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WNY's archival TV news footage now available to see online

Thomas O'Neil-White

Imagine watching an old television newscast from when you were a kid. Now, it’s a reality for Western New Yorkers. The first batch of archival news footage digitized by the Buffalo Broadcasters Association is available online.

Local stories like the closing of Bethlehem Steel, the election of Buffalo Mayor Jimmy Griffin, and the blizzard of '77 are among the highlights of history in local TV news now available to see on the New York Heritage Website. The footage is some of the earliest in the BBA’s collection of TV news reels spanning more than 50 years.

“There’s just a plethora of information out there and it’s the moving images we’re talking about. It’s the moving images that come to life right in front of our eyes,” said retired reporter and BBA Archive Committee Co-Chair Rich Newberg. “This is something that no other medium can accomplish.”

Newberg said the 1960s were a turbulent period in American history, and the footage shows how events played out in Western New York. BBA President Steve Rezska said it’s an important perspective.

“It’s the first draft of history,” said Rezska. “So people are going to watch these stories and they’re going to see, they’re going to know the Attica uprising. They’re going to know what it is now. Now they’re going to see the little details that have been lost to time that reporters reported on back then.”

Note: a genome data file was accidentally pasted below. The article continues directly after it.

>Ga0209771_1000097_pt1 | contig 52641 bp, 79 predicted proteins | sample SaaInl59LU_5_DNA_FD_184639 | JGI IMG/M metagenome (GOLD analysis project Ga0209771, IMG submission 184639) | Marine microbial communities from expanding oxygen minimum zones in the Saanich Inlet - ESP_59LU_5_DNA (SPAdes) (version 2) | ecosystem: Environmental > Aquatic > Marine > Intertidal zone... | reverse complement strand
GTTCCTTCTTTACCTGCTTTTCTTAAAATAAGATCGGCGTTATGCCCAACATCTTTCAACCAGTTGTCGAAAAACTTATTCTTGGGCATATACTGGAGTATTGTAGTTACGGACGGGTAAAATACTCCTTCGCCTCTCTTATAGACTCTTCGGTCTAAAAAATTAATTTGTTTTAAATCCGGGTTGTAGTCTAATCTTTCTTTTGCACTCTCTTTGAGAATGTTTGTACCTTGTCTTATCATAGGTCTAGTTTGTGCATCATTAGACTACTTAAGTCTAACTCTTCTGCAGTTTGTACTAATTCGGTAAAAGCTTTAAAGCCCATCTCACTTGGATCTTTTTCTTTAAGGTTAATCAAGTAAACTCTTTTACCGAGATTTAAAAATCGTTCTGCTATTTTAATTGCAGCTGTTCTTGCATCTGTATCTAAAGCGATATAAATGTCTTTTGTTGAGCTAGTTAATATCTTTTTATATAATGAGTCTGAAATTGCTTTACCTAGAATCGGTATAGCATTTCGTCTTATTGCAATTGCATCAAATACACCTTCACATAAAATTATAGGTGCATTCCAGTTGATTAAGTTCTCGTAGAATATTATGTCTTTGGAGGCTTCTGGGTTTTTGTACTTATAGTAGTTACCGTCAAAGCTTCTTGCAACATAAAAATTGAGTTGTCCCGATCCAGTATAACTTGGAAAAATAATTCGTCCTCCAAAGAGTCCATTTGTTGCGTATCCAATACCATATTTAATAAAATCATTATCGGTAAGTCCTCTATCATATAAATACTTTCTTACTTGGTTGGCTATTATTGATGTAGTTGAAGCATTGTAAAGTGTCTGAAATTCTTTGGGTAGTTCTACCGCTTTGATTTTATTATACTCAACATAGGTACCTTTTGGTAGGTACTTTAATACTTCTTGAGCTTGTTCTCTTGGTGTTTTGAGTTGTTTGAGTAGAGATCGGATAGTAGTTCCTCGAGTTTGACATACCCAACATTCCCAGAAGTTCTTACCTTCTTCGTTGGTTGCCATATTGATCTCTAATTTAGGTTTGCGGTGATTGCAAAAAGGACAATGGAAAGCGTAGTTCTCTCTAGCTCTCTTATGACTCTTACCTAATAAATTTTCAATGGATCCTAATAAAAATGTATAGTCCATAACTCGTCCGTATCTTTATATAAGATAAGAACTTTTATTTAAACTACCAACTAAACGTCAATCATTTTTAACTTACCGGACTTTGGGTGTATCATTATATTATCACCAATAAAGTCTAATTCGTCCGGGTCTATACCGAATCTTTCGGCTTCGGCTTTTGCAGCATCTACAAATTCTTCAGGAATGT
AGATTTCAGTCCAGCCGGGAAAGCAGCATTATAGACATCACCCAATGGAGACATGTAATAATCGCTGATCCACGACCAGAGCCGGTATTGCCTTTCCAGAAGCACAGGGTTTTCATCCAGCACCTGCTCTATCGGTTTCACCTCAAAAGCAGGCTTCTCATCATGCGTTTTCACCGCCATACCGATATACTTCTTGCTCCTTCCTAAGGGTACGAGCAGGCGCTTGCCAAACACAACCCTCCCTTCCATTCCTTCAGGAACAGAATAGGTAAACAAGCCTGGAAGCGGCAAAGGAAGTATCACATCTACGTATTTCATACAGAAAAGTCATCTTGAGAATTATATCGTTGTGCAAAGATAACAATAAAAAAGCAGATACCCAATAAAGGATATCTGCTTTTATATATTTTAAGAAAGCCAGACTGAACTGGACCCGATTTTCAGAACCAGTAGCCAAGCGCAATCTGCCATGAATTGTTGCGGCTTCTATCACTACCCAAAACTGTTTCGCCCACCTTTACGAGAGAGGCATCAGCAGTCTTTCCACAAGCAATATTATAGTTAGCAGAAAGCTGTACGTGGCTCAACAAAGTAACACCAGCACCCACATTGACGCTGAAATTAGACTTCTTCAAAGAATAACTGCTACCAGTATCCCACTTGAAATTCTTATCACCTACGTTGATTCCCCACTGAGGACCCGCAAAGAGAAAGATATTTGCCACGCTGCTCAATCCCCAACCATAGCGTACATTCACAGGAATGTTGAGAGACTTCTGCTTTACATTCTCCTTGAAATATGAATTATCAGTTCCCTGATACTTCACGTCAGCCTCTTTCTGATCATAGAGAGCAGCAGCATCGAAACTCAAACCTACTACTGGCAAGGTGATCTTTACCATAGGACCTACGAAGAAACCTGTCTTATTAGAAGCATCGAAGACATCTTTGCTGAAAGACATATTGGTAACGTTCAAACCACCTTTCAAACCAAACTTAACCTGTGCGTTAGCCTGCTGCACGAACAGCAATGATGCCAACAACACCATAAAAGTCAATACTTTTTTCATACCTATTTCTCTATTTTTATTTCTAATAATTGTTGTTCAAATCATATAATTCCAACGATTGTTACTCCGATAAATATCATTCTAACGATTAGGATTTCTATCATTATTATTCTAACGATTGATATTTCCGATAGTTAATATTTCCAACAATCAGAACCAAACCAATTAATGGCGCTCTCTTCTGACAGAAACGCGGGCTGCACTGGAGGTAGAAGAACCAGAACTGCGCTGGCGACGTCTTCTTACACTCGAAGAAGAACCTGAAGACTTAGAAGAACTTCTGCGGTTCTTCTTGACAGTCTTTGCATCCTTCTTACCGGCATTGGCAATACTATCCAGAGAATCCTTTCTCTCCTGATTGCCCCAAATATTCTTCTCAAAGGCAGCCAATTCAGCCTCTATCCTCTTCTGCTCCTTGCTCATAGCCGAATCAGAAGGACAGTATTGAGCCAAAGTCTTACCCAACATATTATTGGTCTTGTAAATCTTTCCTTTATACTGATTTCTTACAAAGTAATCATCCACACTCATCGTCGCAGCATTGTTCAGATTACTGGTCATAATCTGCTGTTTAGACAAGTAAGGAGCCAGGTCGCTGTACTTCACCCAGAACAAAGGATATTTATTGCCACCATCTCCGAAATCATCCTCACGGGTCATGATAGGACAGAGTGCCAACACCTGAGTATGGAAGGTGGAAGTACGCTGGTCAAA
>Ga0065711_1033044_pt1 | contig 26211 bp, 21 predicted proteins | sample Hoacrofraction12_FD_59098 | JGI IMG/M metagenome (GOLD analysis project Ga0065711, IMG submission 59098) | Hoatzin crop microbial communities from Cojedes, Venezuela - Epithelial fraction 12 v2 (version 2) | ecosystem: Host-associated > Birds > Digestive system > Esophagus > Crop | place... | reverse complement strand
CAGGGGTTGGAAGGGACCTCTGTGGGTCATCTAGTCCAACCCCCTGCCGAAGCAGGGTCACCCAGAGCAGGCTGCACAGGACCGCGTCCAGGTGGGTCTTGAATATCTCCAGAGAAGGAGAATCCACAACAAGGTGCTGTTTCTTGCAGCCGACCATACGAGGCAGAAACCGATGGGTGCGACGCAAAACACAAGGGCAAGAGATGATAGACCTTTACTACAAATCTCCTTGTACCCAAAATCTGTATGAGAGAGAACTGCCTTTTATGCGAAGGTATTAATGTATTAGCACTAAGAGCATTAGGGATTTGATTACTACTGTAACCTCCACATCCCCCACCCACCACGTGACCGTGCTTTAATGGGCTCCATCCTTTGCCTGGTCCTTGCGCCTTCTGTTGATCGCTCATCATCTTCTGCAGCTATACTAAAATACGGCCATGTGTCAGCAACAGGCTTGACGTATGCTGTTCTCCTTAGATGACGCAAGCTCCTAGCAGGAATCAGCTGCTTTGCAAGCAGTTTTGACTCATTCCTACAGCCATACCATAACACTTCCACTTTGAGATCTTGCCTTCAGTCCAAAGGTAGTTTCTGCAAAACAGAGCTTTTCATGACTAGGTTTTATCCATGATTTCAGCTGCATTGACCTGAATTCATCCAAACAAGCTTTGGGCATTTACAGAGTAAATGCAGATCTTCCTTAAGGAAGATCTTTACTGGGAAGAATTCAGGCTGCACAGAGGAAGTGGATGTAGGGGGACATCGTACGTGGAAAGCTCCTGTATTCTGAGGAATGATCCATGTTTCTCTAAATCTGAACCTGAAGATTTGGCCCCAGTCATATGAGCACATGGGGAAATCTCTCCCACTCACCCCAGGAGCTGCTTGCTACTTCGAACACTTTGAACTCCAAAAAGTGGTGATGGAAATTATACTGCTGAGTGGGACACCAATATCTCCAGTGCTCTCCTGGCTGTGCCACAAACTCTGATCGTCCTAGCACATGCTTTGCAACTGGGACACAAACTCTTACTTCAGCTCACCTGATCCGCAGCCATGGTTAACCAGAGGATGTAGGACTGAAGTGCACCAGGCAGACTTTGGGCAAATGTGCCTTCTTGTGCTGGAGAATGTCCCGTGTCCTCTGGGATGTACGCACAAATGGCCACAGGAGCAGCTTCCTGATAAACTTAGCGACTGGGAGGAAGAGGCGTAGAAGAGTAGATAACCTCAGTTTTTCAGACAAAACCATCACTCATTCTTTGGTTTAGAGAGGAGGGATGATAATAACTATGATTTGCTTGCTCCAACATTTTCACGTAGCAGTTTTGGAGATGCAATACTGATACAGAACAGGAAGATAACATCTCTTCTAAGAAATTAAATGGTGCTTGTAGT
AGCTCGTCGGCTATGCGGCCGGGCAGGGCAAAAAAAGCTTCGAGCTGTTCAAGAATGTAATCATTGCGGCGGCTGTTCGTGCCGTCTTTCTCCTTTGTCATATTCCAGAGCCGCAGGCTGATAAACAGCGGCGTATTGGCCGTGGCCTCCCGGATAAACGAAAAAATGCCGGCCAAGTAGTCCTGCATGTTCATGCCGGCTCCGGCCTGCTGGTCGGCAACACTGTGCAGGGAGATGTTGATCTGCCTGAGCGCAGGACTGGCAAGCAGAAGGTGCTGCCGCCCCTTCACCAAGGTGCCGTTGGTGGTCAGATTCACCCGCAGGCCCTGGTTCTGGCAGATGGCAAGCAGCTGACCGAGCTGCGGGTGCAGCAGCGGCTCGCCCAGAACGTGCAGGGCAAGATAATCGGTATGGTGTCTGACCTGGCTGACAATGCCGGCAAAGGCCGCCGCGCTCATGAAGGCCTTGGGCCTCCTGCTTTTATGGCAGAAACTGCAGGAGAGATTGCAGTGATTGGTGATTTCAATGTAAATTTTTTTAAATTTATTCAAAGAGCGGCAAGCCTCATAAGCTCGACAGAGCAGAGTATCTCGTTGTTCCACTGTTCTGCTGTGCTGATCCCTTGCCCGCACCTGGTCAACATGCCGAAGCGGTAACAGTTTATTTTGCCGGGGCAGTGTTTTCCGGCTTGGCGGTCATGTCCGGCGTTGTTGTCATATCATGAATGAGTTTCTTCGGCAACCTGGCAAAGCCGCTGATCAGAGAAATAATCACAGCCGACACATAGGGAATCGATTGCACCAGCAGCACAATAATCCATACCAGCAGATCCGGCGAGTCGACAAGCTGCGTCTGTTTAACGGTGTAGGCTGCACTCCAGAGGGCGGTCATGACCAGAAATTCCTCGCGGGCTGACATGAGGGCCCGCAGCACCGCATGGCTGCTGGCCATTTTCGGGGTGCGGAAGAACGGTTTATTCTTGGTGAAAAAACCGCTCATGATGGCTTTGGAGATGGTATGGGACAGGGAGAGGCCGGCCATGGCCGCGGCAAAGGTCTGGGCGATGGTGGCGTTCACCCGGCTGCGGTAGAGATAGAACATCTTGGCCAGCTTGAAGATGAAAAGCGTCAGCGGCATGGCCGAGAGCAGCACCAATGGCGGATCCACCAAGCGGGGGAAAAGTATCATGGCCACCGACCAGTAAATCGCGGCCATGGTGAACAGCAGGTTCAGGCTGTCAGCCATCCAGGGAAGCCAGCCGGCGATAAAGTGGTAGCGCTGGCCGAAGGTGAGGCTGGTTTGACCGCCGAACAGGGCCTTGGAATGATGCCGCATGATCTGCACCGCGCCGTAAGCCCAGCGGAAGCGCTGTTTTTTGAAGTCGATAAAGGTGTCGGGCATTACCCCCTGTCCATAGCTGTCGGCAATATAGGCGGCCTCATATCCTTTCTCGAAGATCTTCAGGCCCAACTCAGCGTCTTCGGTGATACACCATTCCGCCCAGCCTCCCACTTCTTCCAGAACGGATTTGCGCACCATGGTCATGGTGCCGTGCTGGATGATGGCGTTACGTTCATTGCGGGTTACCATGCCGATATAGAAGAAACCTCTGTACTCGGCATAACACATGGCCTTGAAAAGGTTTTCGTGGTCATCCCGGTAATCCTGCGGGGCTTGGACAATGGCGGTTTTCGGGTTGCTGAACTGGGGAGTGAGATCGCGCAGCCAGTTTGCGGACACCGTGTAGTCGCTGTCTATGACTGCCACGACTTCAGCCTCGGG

The process of digitizing involves careful handling of older film that is close to deteriorating.

“The collections I’m working on are from 1966 to 1970 right now,” said Western New York Library Resources Council Archives Service Coordinator Jessica Johnson. “They’re at a critical time period when they really start degrading, so it’s a critical time for us to assess them, inventory them, create databases that have the film slugs or what the topics are of the films.”

More archival footage will eventually be added to the New York heritage website. The first batch of digitized footage is available here.

Credit Thomas O'Neil-White
TV news film from the late 1960's.

Born in Louisville, Kentucky, Thomas moved to Western New York at the age of 14. A graduate of Buffalo State College, he majored in Communications Studies and was part of the sports staff for WBNY. When not following his beloved University of Kentucky Wildcats and Boston Red Sox, Thomas enjoys coaching youth basketball, reading Tolkien novels and seeing live music.